'TUTTI CELLI' Newsletter



    |    www.cello.org



\ _/    'TUTTI CELLI' Newsletter, July/August 1997

TUTTI CELLI CONTENTS -- volume 3, issue 4

New Members' Message 2500 members from 58 countries!
ICS News and Announcements
Burger King boycott called off
John's Jabber Resignations
Letters to the Editor
New and Old Member Letters

Featured Artist

Feature Article

ICS Award Website of the Month


ICS Forum/ Cello Chat Board
Cello related movies
Prokofiev Symphony-Concerto
Jazz on Strings
Professional hints
Cello Penpals
Music Festival Watch
ICS Library and Reference
Activities and Announcements Opera gig in Germany
Other Internet Music Resources Posture Peg for Cellists


Welcome Puerto Rico, Slovenia, Uruguay and Zimbabwe to our list of countries, making 58. Countries represented by our membership include Argentina, Australia, Austria, Belgium, Brazil, Canada, Chile, China, Columbia, Costa Rica, Croatia, Czech Republic, Denmark, Dominica, Finland , France, Germany, Greece, Guatemala, Hong Kong, Hungary, Iceland, Indonesia, Ireland, Israel, Italy, Jamaica, Japan, Latvia, Luxembourg, Malaysia, Mexico, Netherlands, New Zealand, Norway, Philippines, Poland, Portugal, Puerto Rico, Romania, Russia, Serbia, Solvenia, Singapore, South Africa, South Korea, Spain, Sweden, Switzerland, Taiwan, Thailand, Turkey, United Kingdom, Ukraine, United States, Uruguay, Venezuela and Zimbabwe.

The latest update on the boycott of Burger King:
ASTA President Edward Adelson reports, "One visible activity for ASTA this past winter was the ASTA-led boycott of Burger King. This was in response to a negative portrayal of strings in Burger King's advertising, and was meant to send a strong message about the responsibility corporate America has to accurately portray arts opportunites in messages to the public. I am proud to report that Burger King has produced and aired a commercial which shows string playing in a positive light, and which delivers the message that playing strings is a "cool" activity. As a result of this new, positive commercial, ASTA is no longer encouraging its members to boycott Burger King. Some in the media criticized ASTA's boycott of Burger King as an over-reaction to a harmless (and fun) commercial, but it is important for these critics to understand that, for too many children in our country, the sole exposure to many arts opportunites is found in the commercials they see on TV."

**I am pleased hear of Burger King's latest action. The Internet Cello Society was quick to support the ASTA boycott, and now encourages its members to boycott Burger King no longer. If you would like to express your appreciation of Burger King's latest action, please contact them through their website at http://www.burgerking.com I truly believe your support and email were important in getting the attention of this large corporation! Thank you.
John Michel

**ICS could still use volunteers to serve as ICS Fundraisers, Reporters,
Writers, Reviewers, Editors and Forum/ Cello Chat Hosts


On May 5th our webmaster Marshall St. John found it necessary to step down as the ICS webmaster because of his increasingly busy schedule. Marshall contributed greatly to the expansion of our online resources especially in the area of organizing pages of related website links. He authored hundreds of pages on cello related topics, and for a long time he offered to cellists free personal web pages. Marshall founded the "Internet Cello Societys" website and helped integrate its strengths into the enhanced mega-cello site that you enjoy today. I will miss his ever changing web graphics and daring webpage designs and our excellent working relationship. Together we have worked hard on the ICS website and consoled each other many times after endless days and nights of webpage development.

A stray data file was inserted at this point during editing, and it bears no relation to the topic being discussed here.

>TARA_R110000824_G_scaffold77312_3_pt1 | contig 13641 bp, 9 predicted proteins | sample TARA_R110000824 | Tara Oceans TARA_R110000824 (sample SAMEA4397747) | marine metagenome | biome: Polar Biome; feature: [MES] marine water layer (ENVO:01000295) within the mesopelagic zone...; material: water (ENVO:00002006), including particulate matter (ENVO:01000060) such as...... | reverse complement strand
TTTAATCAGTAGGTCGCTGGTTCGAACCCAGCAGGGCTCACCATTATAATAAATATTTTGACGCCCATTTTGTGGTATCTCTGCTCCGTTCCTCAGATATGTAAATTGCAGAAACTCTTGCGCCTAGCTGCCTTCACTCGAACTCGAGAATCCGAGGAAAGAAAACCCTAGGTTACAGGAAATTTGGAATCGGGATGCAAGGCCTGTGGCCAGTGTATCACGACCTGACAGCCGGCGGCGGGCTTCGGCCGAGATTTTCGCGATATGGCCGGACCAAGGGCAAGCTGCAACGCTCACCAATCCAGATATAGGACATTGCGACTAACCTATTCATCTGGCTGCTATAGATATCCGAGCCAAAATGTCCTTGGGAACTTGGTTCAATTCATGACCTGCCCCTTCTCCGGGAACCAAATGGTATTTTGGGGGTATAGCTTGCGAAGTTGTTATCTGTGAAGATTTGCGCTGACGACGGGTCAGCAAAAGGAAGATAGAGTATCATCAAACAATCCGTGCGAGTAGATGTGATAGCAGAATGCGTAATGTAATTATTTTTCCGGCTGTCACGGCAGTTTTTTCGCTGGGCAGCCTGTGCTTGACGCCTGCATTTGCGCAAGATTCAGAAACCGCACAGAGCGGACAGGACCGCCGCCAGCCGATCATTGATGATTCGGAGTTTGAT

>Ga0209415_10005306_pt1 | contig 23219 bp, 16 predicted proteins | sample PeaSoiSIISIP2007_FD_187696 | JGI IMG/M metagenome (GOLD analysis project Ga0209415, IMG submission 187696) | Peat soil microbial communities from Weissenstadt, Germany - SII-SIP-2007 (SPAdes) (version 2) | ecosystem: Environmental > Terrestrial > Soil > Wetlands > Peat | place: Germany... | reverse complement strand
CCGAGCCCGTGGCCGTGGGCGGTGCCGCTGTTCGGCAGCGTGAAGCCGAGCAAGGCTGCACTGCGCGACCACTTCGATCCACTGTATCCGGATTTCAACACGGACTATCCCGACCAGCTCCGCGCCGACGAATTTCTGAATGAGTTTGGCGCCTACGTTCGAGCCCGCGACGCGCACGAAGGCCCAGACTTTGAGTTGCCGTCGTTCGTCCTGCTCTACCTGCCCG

Fortunately, Marshall recommended another excellent webmaster to take over this high maintenance site. Webmaster, current webmaster of W. W. Norton and Company and beginning cellist, has volunteered to be our webmaster. Please welcome him and if you have any suggestions or requests be sure to state them as clearly as possible (dsaffer@wwnorton.com). Be sure to include the webpage URL and a valid return address.

Roberta Morton has resigned as ICS Host Coordinator and Tutti Celli Editor due to an overloaded work and study schedule. Her services will be much missed. I would like to invite anyone who might be interested in filling either of these two positions. As the ICS director I really depend on the efforts of all our volunteers including these two. In the interim, please redirect Tutti Celli materials to me.

The distribution of this newsletter was delayed because of resignations and an extraordinary event. Two weeks ago, while my family and I were at the Shenandoah Bach Festival, some painters left some varnish rags in a box in our house that was being remodeled. The rags spontaneously combusted and burned a whole in our floor before some heroic neighbor kids put it out. Though there is significant smoke damage, I am thankful that noone was hurt and that my dog and Kennedy cello were not in the house. Counting blessings...


***If you would like to respond to something you have read in 'Tutti Celli', write to director@cello.org and type "Letter to Editor" in subject field. (Letters may be edited.)***